Forum for Science, Industry and Business

Sponsored by:     3M 
Search our Site:

 

Virginia's 'hybrid' surveillance strategy aided response to contaminated steroid outbreak

31.05.2013
Innovative approach relied on coordination between public health and clinical partners, says report in Journal of Public Health Management and Practice

An innovative "hybrid" surveillance strategy—highlighted by close cooperation between public health officials and clinical partners—helped Virginia mount an efficient and effective response to the ongoing outbreak of fungal meningitis and other infections, according to a report in the July/August issue of Journal of Public Health Management and Practice . The journal is published by Lippincott Williams & Wilkins, a part of Wolters Kluwer Health.

The Virginia Department of Health (VDH) "worked closely with clinical partners, combining assessment, referral to care and public health surveillance methodologies in a hybrid surveillance model," according to the article by Dr. Laurie Forlano and colleagues. They believe their strategy—involving "intensive collaboration" between public health officials and hospitals and doctors serving the affected communities—is a promising model for responding to future public health threats.

'Hybrid' Surveillance Response to Contaminated Steroid Crisis

The VDH implemented the hybrid strategy in response to the 2012 outbreak of meningitis and other fungal infections, which was traced to contaminated steroid products supplied by a Massachusetts compounding pharmacy. Virginia was one of the hardest-hit states, with 53 affected patients—including two deaths—over a six-month period. Two Virginia healthcare facilities—both free standing pain/interventional radiology clinics in the southwest region of the state—received the contaminated products.

Because of the subtle symptoms, potentially long incubation period, and the risk of serious illness and death, Virginia public health officials decided that intensive, active surveillance was needed to contact and track nearly 700 exposed residents. The VDH rapidly developed a "hybrid" active surveillance strategy, reflecting a combination of traditional active surveillance performed by public health personnel, and additional surveillance and clinical follow-up performed by health care providers and hospitals.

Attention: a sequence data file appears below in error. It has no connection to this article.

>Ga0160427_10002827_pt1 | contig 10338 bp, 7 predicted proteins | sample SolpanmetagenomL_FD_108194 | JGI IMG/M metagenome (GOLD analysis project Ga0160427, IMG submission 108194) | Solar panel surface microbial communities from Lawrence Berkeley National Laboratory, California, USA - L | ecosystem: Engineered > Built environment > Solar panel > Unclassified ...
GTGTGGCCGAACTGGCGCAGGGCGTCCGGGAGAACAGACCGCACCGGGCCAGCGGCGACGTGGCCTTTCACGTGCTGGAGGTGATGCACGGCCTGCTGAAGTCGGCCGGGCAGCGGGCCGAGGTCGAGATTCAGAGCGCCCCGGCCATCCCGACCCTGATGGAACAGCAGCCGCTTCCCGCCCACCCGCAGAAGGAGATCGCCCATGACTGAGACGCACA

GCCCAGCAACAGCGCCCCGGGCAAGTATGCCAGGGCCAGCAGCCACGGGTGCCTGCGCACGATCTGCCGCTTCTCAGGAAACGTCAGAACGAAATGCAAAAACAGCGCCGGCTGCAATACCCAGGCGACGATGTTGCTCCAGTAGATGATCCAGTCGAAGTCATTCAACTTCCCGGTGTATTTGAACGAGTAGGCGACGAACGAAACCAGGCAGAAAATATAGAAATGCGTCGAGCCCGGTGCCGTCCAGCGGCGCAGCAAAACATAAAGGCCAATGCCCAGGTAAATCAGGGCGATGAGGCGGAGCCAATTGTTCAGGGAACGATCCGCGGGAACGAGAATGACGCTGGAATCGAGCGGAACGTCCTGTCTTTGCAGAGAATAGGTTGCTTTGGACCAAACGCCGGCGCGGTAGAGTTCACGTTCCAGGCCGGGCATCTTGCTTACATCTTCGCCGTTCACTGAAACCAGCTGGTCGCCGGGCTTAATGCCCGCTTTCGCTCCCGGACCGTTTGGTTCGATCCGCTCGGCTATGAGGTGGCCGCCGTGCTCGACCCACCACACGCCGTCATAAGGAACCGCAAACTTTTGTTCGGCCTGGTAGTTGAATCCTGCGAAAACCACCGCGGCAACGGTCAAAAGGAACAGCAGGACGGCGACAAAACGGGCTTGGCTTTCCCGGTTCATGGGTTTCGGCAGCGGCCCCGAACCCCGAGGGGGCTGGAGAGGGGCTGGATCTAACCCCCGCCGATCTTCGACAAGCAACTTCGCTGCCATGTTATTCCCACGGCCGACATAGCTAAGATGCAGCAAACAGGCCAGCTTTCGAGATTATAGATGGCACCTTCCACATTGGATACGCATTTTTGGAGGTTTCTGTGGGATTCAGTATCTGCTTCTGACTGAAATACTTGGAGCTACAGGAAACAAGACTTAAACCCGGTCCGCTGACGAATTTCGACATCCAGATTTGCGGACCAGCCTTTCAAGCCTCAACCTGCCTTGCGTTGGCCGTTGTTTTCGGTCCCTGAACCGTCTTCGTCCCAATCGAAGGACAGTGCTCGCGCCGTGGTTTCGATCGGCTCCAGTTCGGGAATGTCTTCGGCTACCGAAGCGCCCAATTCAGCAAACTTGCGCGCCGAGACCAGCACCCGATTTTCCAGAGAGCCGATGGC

In the hybrid surveillance model, public health personnel took the lead in contacting potentially exposed patients who may have received spinal injections with the contaminated steroids. Telephone follow-up included weekly calls to assess for new signs and symptoms of possible infection, and to refer patients to clinical care if indicated.

'Excellent Partnership' between Public Health and Clinical Partners

Once patients had received testing and care from clinical partners, responsibility for further tracking and follow-up was passed on to the treating physicians. If the patient was diagnosed with a fungal infection, the doctor reported the suspected case back to the VDH. The VDH maintained close contact with partner hospitals to keep up with evolving clinical information.

"It was a division of labor of sorts, as the volume of patients requiring close follow up was just so large," Dr. Forlano explains. "In most cases, if a patient with symptoms sought medical attention—whether from an emergency room, primary care doctor, infectious disease specialist, or elsewhere—that exposed person became the responsibility of the clinical team.

"Both the clinical teams and the public health team provided weekly follow up on the people for whom they were responsible," Dr. Forlano adds. "It was an excellent partnership—the clinicians were willing to do follow up even on patients who didn't meet the VDH definition of 'cases' so we could focus on the exposed persons who hadn't yet developed symptoms."

From the start of October through the end of November, 2012, the VDH documented nearly 3,100 patient contacts. The initial surveillance program was stopped after eight weeks, based on evidence suggesting that any infections caused by the contaminated steroids would have developed within that time.

One-on-one contact was essential to the success of the hybrid surveillance approach, according to Dr. Forlano and her colleagues at the VDH. They believe their experience highlights the need to address key areas of communication with exposed patients and between public health and clinical personnel.

Dr. Forlano and coauthors also believe their hybrid model could be usefully applied to future large-scale health threats, whether natural or man-made. They conclude, "It should be used as a basis for planning the response to events requiring time-sensitive, active follow-up of a large number of exposed individuals that could be required after an intentional or unintentional community wide exposure to a biologic, radiologic or chemical agent."

About Journal of Public Health Management and Practice